My Mother lived with a young builder called Stewart Anderson, an ambitious and inquisitive man whose black moustache was a source of mockery to my three brothers and I. He was interested in what I was reading in history and we talked about Napoleon, the colonies, Latin America, Asia and the world wars. Stewart renovated old houses in Edinburgh and every holiday I would get a job with him as a labourer. I learned to manoeuvre a wheelbarrow full of rubble up a narrow plank into a skip and how to take abuse from the other workers.

In the summer of 1984 the British Council invited my Mother to go on a tour of the People’s Republic of China – which back then was just coming out of the grip of Mao Tse Tung’s dictatorship. The idea was that a delegation of British publishers would meet their Chinese counterparts. She later told me that most of the Chinese publishers insisted that they met up in her hotel as they were too ashamed to show their offices. After the China trip she had booked a flight from Beijing to Thailand where she was going to meet up with Stewart for a romantic two week break.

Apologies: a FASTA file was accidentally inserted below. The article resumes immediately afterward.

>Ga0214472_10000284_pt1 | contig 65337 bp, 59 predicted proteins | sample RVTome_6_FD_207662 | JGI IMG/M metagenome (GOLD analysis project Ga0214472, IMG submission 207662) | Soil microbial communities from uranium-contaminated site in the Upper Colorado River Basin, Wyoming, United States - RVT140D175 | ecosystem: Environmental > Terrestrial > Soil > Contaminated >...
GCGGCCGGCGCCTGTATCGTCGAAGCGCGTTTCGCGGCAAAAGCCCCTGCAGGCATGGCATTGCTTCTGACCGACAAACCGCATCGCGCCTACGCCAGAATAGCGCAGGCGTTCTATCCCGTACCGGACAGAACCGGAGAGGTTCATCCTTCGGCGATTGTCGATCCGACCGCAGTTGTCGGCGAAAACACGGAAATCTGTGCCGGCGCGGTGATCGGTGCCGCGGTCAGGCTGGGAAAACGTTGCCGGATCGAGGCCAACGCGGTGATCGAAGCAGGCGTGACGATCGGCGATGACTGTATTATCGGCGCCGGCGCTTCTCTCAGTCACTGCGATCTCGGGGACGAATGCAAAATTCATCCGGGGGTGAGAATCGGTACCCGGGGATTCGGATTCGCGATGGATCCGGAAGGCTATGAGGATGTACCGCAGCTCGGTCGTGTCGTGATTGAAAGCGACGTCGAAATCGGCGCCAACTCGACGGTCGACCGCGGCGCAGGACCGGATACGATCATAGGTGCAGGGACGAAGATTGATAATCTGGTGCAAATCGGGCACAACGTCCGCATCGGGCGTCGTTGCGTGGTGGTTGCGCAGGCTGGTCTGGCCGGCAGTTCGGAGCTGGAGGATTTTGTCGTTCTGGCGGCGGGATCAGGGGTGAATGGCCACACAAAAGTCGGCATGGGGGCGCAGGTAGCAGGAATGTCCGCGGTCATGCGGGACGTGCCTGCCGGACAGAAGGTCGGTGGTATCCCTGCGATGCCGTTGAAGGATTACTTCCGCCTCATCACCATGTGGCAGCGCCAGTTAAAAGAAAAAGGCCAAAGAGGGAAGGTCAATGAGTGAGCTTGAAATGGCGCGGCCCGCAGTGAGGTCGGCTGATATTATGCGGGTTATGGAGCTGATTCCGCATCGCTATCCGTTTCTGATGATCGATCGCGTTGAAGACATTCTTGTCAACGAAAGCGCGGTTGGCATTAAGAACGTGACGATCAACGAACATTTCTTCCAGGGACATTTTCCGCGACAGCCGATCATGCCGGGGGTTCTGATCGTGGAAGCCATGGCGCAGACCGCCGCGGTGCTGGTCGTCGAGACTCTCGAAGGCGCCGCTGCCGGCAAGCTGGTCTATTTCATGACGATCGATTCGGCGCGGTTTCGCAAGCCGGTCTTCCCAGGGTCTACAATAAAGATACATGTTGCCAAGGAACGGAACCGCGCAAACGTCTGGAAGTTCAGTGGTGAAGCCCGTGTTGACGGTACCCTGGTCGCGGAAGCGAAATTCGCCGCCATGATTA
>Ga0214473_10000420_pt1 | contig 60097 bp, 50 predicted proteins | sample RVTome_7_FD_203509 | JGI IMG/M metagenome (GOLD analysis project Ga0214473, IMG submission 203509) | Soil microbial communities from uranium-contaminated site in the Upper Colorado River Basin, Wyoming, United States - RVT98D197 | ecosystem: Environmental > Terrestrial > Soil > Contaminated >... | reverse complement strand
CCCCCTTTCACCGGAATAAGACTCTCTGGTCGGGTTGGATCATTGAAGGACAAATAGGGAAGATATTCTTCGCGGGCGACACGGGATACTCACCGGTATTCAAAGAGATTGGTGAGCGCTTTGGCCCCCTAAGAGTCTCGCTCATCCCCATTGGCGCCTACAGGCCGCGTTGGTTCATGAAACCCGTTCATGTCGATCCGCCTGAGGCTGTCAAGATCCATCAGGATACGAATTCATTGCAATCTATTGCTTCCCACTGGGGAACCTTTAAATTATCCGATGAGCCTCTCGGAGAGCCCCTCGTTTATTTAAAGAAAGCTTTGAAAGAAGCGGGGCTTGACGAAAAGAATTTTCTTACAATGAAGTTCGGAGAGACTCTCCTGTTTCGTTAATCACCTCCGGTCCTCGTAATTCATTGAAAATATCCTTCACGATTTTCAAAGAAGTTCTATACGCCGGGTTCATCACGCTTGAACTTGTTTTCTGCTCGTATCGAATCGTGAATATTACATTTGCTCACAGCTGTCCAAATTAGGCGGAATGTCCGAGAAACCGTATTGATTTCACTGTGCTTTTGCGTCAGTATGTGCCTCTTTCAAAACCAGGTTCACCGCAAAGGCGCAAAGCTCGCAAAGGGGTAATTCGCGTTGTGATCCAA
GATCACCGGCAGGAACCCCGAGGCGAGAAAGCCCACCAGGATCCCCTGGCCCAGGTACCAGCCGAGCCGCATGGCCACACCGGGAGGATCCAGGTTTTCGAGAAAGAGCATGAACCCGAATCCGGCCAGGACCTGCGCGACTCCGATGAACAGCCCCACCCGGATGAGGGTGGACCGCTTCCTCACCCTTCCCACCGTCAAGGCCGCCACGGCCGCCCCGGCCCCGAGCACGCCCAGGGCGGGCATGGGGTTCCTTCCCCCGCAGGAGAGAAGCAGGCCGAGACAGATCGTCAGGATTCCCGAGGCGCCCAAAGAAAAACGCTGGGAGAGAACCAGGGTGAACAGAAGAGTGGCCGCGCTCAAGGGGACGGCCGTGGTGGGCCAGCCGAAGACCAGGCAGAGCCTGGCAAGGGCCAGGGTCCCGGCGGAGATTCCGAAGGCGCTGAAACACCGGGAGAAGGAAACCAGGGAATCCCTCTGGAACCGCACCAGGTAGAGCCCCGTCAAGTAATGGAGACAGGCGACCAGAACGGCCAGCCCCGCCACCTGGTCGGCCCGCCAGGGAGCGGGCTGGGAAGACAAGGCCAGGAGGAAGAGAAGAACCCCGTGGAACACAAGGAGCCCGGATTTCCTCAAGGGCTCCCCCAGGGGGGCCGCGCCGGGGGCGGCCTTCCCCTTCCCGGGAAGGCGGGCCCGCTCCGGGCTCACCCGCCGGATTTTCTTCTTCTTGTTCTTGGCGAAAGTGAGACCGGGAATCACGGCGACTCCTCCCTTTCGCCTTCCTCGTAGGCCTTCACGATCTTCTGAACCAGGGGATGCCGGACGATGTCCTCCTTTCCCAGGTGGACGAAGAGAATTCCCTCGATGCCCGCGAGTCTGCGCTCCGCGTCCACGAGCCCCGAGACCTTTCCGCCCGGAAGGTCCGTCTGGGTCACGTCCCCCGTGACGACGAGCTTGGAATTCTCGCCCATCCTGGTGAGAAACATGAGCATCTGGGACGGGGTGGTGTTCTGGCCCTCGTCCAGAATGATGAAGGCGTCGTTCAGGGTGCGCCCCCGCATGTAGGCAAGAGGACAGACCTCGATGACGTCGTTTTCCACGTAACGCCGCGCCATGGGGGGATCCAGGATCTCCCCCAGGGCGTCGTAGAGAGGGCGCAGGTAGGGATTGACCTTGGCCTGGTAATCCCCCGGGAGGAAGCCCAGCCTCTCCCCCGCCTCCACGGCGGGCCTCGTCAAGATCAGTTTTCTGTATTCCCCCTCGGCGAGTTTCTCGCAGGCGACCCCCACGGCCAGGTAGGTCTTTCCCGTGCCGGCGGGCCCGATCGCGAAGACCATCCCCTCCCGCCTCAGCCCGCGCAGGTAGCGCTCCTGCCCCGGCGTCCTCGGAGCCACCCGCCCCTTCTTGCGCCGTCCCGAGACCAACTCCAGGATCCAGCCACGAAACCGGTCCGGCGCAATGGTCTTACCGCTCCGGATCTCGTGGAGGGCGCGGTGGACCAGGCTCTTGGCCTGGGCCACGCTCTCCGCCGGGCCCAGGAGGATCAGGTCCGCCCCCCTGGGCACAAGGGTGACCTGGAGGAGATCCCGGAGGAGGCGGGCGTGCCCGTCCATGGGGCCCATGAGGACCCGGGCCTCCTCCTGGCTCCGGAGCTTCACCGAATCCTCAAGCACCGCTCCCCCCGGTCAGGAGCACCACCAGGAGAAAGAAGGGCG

My introduction to Asia was totally unexpected. I was working as a labourer for Stewart, renovating a terraced house in Edinburgh. My job was to break up big stones, shovel the rubble into sacks, carry these to the street and empty them into a skip. It was hard, filthy work but there were plenty of jokes (and joints) floating around and I imagined it was making me tougher. I remember seeing a street sweeper pushing his brush, enjoying the sunshine, and me thinking: Now that’s a cushy number.

I wasn’t earning enough on the building site so I got a second job – washing dishes in a restaurant. My boss was the sous-chef, a dictatorial Turk who enjoyed shouting at me. By the second night the sous-chef was no longer there and the chef yelled at me as soon as I walked in:

– Where the hell is that useless Turk?

– No idea.

– Can you cook?

– Me?

– Get over here and start making salads!

– I’m just the dish washer.

– Screw the dishes, get over here. Now!

He grabbed a handful of lettuce and threw individual leaves, very precisely, onto a line of plates that were neatly lined up on the stainless steel counter. Then he showed me a huge jug in which the salad dressing was kept. My task was to prepare these side salads, drip a blob of vinaigrette onto them, wait for the main dish to be dropped on the plate and then get them out to the waitresses. The speed, atmosphere and swear words were exhilarating.